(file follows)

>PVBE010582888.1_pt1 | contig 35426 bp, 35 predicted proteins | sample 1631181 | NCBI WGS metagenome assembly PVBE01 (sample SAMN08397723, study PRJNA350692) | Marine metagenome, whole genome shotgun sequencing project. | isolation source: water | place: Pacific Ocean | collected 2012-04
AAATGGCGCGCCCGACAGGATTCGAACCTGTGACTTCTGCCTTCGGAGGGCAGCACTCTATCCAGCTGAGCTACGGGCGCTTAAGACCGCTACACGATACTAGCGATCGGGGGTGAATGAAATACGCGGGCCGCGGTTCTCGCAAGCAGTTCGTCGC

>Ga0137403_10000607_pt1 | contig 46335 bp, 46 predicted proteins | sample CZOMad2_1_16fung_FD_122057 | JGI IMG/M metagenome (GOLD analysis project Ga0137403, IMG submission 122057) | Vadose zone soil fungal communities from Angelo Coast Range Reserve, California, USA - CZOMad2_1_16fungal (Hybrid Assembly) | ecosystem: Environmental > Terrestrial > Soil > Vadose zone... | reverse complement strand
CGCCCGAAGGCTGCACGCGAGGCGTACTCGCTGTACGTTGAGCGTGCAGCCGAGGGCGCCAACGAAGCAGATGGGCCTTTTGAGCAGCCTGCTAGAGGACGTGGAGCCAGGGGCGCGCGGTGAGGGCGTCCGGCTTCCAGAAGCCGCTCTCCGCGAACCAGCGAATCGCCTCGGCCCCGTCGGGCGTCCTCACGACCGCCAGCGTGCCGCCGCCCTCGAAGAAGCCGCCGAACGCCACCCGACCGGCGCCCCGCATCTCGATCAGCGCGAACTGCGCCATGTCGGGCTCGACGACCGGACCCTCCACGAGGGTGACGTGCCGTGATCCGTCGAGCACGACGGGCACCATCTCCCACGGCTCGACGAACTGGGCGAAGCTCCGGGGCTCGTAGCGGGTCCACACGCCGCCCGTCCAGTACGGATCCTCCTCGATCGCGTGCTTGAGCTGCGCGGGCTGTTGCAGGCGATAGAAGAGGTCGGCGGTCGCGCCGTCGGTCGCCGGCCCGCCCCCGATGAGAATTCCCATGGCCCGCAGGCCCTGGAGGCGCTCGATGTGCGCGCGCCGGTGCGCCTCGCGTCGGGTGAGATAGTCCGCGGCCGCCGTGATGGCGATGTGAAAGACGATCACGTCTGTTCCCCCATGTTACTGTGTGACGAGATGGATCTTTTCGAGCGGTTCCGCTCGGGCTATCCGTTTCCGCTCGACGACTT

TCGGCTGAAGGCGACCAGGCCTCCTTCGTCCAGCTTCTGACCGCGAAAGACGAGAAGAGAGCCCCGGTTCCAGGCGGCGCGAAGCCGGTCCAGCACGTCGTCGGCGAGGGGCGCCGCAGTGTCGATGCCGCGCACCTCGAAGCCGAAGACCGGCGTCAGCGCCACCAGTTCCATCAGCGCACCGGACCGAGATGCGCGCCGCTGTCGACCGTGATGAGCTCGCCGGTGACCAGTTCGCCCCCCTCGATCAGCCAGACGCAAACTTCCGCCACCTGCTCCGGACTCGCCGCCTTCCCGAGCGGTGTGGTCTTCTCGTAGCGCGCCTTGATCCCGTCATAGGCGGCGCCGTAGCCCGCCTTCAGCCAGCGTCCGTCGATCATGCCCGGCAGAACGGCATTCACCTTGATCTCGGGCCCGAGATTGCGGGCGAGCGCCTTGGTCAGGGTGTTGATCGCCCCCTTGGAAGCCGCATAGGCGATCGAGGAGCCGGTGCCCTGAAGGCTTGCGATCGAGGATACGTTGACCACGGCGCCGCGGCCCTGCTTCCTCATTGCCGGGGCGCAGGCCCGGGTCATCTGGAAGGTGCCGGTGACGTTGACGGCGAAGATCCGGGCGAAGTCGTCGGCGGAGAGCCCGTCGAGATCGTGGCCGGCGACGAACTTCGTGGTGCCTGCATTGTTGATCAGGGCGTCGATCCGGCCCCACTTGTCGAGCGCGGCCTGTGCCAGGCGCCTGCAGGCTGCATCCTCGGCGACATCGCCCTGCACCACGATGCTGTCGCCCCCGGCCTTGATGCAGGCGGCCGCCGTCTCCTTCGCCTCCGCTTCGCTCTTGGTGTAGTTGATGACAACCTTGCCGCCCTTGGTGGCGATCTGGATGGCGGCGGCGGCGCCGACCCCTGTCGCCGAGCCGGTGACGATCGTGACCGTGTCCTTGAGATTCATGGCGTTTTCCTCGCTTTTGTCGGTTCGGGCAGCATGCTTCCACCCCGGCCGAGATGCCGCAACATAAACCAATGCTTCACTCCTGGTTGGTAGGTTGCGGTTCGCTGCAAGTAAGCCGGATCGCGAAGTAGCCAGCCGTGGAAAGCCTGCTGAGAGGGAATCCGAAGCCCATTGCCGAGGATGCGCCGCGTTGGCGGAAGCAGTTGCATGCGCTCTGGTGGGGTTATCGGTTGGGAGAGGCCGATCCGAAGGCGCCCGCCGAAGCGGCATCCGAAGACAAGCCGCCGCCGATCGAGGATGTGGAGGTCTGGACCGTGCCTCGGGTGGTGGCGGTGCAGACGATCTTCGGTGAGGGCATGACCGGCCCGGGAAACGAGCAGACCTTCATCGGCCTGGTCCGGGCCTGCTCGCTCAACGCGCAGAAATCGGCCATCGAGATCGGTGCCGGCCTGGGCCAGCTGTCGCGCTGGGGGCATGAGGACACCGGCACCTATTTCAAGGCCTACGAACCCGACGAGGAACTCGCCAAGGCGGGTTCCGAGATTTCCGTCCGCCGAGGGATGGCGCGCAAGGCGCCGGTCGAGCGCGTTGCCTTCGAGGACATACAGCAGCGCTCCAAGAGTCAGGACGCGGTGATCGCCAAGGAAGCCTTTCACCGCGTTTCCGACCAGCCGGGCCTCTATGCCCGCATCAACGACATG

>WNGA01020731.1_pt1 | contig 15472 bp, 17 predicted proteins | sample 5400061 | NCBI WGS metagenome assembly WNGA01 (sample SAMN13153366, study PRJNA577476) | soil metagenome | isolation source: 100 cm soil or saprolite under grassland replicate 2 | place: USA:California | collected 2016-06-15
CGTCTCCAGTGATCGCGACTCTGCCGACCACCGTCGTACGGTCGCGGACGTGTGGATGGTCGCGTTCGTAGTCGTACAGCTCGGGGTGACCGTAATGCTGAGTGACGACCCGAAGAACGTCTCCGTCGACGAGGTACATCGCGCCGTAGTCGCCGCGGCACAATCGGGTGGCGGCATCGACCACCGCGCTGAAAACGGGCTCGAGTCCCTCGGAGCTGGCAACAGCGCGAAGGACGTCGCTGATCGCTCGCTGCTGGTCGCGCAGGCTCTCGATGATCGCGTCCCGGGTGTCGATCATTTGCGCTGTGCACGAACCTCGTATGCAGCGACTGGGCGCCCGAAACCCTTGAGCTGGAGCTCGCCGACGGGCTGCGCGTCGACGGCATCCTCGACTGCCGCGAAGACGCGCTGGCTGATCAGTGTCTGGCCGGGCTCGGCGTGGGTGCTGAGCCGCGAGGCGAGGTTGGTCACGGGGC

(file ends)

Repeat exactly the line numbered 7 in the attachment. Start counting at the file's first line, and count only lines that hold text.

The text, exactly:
CGTCTCCAGTGATCGCGACTCTGCCGACCACCGTCGTACGGTCGCGGACGTGTGGATGGTCGCGTTCGTAGTCGTACAGCTCGGGGTGACCGTAATGCTGAGTGACGACCCGAAGAACGTCTCCGTCGACGAGGTACATCGCGCCGTAGTCGCCGCGGCACAATCGGGTGGCGGCATCGACCACCGCGCTGAAAACGGGCTCGAGTCCCTCGGAGCTGGCAACAGCGCGAAGGACGTCGCTGATCGCTCGCTGCTGGTCGCGCAGGCTCTCGATGATCGCGTCCCGGGTGTCGATCATTTGCGCTGTGCACGAACCTCGTATGCAGCGACTGGGCGCCCGAAACCCTTGAGCTGGAGCTCGCCGACGGGCTGCGCGTCGACGGCATCCTCGACTGCCGCGAAGACGCGCTGGCTGATCAGTGTCTGGCCGGGCTCGGCGTGGGTGCTGAGCCGCGAGGCGAGGTTGGTCACGGGGC